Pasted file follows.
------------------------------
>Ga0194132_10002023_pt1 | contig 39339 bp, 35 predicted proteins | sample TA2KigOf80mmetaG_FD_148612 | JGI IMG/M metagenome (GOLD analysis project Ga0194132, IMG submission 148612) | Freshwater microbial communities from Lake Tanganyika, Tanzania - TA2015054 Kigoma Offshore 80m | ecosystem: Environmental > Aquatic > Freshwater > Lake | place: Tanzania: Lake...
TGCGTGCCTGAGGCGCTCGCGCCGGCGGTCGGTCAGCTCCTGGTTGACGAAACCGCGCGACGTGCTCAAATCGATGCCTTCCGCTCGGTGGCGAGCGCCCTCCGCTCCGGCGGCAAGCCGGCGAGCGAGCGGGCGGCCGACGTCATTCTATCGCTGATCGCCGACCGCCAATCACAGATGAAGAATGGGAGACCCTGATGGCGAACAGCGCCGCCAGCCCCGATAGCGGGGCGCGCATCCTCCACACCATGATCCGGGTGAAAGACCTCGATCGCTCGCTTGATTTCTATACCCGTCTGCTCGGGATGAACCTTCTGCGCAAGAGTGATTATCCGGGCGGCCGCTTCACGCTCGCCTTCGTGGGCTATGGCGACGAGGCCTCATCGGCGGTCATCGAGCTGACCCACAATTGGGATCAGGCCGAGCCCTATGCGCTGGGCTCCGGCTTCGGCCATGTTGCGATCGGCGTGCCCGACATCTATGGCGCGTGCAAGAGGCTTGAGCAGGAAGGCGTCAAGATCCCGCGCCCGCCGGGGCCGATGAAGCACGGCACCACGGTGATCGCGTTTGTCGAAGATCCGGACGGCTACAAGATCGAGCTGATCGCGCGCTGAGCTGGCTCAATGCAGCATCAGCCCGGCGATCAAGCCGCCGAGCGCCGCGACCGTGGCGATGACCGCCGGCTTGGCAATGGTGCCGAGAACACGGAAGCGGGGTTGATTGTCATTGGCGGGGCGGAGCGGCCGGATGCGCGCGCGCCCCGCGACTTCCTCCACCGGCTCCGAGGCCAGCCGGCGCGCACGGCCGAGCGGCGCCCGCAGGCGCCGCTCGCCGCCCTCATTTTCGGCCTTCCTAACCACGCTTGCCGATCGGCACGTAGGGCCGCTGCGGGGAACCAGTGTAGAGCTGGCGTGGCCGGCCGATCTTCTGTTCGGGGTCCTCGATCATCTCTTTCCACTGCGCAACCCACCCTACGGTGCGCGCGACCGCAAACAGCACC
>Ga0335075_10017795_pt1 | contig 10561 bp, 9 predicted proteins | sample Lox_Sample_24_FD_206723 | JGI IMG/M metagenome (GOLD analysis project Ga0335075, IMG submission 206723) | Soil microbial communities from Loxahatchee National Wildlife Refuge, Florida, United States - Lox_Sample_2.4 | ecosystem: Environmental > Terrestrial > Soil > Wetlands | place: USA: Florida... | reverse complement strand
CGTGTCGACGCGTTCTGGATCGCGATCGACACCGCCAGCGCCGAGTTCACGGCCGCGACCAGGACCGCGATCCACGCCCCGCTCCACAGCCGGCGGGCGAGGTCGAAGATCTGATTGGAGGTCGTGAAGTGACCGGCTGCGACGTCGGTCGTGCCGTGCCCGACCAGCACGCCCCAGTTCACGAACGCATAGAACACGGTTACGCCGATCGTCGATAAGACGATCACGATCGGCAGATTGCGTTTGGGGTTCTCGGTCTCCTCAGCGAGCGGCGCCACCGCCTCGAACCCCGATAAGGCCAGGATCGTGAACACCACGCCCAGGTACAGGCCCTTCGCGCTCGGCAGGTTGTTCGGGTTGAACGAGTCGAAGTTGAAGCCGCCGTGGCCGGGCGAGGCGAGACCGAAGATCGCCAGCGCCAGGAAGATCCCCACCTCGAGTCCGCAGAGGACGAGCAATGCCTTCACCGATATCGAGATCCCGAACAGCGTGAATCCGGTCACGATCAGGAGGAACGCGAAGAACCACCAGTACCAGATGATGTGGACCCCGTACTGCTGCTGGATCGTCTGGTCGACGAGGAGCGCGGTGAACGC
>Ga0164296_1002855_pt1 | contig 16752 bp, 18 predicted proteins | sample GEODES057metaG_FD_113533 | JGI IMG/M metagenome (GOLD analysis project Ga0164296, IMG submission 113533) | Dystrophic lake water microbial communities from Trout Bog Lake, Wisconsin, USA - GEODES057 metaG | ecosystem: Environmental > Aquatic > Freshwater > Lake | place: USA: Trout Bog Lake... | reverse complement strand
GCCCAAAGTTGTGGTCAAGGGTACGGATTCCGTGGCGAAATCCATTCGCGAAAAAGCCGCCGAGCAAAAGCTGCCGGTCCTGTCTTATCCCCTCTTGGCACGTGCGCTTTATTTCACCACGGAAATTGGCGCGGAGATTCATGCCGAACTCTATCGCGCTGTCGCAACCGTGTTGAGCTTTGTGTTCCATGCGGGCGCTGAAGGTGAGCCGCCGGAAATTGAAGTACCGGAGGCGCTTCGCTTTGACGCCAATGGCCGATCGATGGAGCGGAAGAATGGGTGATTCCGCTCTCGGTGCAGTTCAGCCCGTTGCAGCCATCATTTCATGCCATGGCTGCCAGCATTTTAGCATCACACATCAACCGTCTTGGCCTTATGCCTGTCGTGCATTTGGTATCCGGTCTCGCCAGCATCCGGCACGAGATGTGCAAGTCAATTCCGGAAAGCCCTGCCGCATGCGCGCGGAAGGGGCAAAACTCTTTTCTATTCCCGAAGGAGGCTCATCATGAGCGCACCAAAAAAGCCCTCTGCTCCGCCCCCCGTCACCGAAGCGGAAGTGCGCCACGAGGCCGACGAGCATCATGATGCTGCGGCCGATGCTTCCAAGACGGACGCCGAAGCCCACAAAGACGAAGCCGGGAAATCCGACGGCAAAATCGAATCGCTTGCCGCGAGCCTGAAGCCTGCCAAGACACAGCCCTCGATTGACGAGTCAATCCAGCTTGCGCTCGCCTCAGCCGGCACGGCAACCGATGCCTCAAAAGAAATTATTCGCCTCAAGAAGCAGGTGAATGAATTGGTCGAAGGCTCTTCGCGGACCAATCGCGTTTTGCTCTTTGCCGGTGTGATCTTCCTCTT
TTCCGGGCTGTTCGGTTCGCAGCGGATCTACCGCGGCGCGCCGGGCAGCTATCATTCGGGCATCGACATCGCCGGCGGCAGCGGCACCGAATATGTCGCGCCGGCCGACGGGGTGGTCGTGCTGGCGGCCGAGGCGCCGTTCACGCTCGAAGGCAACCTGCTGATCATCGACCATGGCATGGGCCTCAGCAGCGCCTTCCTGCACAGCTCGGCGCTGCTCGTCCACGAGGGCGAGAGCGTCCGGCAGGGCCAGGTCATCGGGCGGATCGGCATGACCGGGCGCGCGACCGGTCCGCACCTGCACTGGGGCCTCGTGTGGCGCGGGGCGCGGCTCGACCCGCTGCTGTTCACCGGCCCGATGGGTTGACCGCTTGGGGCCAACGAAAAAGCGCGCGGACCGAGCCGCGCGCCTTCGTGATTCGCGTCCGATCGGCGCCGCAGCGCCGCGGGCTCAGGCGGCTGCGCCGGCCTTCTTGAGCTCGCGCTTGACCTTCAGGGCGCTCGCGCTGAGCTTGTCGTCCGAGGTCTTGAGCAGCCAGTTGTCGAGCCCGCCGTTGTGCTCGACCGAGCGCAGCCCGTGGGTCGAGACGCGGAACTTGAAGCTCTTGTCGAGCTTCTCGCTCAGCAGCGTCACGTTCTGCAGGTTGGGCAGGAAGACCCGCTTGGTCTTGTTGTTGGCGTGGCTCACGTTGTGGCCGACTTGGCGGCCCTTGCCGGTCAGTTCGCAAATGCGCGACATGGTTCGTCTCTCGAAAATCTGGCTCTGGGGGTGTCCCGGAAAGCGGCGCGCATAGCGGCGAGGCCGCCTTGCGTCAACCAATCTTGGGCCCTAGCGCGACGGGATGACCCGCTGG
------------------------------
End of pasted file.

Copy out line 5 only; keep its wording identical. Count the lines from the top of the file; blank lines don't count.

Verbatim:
>Ga0164296_1002855_pt1 | contig 16752 bp, 18 predicted proteins | sample GEODES057metaG_FD_113533 | JGI IMG/M metagenome (GOLD analysis project Ga0164296, IMG submission 113533) | Dystrophic lake water microbial communities from Trout Bog Lake, Wisconsin, USA - GEODES057 metaG | ecosystem: Environmental > Aquatic > Freshwater > Lake | place: USA: Trout Bog Lake... | reverse complement strand